Vishwakarma Puja is celebrated in honour of Hindu God Vishwakarma, who is regarded as the divine architect. He is considered as the creator of this universe. The construction of Dwarka, holy city where Lord Krishna rules, is attributed to Vishwakarma.
He was also the creator of several magnificent weapons. In the Rig Veda, he is mentioned as the creator of the science of architecture and mechanics, or Sthapatya Veda.
There is a tradition of kite flying associated with the festival that goes back a few centuries. The art of kite flying caught up in Bengal in the 1850s. Some people showed off their wealth by affixing currency notes to their kites.
But why are kites flown on Vishwakarma Puja? We have often read in our devotional storybooks and seen on television programmes based on such stories, Gods navigating through the sky in beautifully decorated chariots. Well, Lord Vishwakarma was the designer of all those flying chariots.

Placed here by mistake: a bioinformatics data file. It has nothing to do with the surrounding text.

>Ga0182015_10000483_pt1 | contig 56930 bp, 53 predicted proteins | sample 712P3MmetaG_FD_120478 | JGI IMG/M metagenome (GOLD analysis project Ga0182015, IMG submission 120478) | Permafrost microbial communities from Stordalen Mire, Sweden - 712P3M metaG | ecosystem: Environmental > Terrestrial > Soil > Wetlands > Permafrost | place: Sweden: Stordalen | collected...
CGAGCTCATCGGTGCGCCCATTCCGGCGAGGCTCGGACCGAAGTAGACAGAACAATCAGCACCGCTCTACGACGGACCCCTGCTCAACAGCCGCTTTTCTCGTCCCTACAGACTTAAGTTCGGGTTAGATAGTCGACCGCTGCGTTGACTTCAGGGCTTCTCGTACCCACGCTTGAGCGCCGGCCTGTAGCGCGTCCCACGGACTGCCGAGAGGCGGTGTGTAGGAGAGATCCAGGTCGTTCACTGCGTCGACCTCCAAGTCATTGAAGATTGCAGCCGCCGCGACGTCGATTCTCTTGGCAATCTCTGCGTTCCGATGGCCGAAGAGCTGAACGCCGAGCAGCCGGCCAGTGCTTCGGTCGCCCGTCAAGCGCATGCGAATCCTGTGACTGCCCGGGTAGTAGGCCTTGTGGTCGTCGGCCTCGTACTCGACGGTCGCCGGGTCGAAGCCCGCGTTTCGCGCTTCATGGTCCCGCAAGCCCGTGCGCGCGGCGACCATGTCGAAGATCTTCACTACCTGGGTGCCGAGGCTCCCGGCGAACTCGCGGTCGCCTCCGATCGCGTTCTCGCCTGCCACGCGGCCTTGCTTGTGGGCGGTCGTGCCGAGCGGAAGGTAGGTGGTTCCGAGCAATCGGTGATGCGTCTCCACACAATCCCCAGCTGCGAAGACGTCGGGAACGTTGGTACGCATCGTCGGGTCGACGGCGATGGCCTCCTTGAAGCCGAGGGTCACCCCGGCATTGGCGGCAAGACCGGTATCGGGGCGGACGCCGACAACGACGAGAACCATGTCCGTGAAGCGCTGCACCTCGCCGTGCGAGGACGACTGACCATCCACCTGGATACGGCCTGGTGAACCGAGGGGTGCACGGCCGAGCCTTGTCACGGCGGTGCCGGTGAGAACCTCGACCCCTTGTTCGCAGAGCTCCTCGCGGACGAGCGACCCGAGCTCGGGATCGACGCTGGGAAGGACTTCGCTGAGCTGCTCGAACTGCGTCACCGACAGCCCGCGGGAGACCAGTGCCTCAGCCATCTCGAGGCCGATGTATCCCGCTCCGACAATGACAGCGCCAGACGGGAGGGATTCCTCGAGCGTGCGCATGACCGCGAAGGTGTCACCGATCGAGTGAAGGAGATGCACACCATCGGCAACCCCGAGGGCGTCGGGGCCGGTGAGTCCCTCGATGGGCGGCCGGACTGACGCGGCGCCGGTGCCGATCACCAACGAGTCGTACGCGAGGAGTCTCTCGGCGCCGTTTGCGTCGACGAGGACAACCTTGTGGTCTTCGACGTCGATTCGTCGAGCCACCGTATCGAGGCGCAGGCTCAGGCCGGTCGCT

He is also the designer of all the flying chariots of the Gods and their weapons. As a mark of reverence for his divine skills of architecture and engineering, every year in the month of September, people pay tribute to the divine creator. Workmen, engineers, builders, smiths, welders and people from various other professions perform the puja in their homes and offices. On this day, people clean and decorate their vehicles and perform puja. Machines in factory floors and stores are also decorated. Kite flying competitions are also organized. The sky filled with colourful kites is a sight to behold. The ritual is mainly observed in parts of eastern and northern India.
The festival is celebrated on ‘kanya sankranti’ according to the Hindu calendar. It usually falls around mid-September. It is primarily observed in states like West Bengal, Bihar, Jharkhand, Uttar Pradesh, Assam, Odisha and Tripura. This year, Vishwakarma puja will be celebrating the festival on September 16, 2020.